We had a memorable finish to our two days, unpacking six brand-new Ollie robots for our final hands-on experience. The students were split into small groups, and they worked together to first control the Ollies manually, then gradually progress into programming a sequence of moves for the Ollies to then reproduce.
After many trial-and-error rounds of programming, the robot was able to follow the correct logical flow of commands to stay on the path, and the students celebrated and high-fived each other as the robot finally crossed the “finish line” of tape. By the time the parents arrived to pick them up, many groups were confidently guiding their robots around the most complex maze, the robot whirring around every corner and angle of masking tape to the delight of the onlooking girls.
After the last participants left with certificates in their hands and smiles on their faces, the program leaders stayed behind to reflect.
The program was as much an educational experience for the three of us as it was for the students. Through the process, we learned how to create a full-fledged program starting with nothing but a shared vision and eagerness to innovate. We used the unique qualities that each program leader brought to the table, from event planning experience to computer science skills, ultimately relying on perseverance and dedication to overcome setbacks. We also benefitted from the support of the NCWIT AspireIT program in the form of $1500 in funding.
We meticulously planned every detail, from the curriculum to the venue to the specific robot model to the logo design on the laptop stickers. We learned as we planned — for example, designing the program taught us how to distill important concepts into an approachable format. Our learning continued right through to the end of the program; we made sure to get feedback from program participants so we can learn from this first experience and make future Byte-Sized events even better. Our post-workshop survey results were extremely promising for what the future holds: 100% “would recommend to their friends,” and over 90% “are more likely to attend a technology course or be interested in a career in technology after attending this event.”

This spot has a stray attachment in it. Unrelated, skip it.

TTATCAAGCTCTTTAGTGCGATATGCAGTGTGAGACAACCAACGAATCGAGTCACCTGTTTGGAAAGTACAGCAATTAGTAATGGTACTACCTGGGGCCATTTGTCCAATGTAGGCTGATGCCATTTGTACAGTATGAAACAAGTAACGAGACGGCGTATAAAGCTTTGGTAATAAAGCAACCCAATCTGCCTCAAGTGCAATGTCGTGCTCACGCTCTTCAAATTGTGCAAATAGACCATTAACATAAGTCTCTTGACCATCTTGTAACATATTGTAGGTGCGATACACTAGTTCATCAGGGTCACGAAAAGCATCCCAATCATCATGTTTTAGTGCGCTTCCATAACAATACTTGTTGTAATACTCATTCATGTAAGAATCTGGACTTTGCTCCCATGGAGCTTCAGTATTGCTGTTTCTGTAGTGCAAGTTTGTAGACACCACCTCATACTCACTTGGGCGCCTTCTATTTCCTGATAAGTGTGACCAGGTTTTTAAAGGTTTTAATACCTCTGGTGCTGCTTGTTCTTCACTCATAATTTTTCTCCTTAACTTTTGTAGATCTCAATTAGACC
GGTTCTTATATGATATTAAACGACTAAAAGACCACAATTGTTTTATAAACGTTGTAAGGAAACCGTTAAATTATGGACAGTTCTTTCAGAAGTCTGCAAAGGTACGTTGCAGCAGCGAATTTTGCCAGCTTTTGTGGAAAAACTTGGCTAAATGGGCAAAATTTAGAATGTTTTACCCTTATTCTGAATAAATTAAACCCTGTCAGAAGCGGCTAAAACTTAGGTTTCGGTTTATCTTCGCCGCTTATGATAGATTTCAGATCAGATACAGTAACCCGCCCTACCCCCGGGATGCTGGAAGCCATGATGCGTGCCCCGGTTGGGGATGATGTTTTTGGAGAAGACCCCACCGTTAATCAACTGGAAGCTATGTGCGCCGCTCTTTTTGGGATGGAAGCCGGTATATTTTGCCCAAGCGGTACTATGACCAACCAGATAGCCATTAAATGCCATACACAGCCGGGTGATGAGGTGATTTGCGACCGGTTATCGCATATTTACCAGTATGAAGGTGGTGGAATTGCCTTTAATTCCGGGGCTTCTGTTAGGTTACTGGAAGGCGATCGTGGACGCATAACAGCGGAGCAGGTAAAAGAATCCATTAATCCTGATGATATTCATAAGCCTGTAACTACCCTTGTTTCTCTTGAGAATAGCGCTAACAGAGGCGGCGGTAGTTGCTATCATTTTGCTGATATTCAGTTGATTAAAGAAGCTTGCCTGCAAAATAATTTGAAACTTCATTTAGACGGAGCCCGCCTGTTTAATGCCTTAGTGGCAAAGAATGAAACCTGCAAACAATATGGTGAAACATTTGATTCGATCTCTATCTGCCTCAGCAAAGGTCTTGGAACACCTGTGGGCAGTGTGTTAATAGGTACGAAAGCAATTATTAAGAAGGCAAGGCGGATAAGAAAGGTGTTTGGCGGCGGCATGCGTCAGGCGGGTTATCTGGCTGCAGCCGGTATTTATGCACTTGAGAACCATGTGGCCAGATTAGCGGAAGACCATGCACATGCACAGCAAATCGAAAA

Seeing the girls’ faces light up after learning a new concept or finishing a project made all of our hard work worth it. Now that we have laid out the framework, we are so excited to see how our program expands to inspire more young students and bring out their potential. We’re also excited to share our learnings with other high schoolers who are interested in running outreach programs, through avenues like the she++ #include Summit, where we were recently invited to present about our initiative.
Myra Cheng is a junior at Lynbrook High School in San Jose, CA and 2015 Stanford AI4ALL alumna. Her exploration in computer science began with teaching herself HTML/CSS in 6th grade to design blogs for her friends. Stanford AI4ALL enabled her to fully realize her passion for this field, which inspired the Byte-Sized organization. She has been recognized as National Honorable Mention from NCWIT and finalist in the international Conrad Spirit of Innovation Challenge. When she is not learning more about computing, she is probably delving deeper into neuroscience, participating in Future Business Leaders of America as a national officer, or spending time with her younger sister.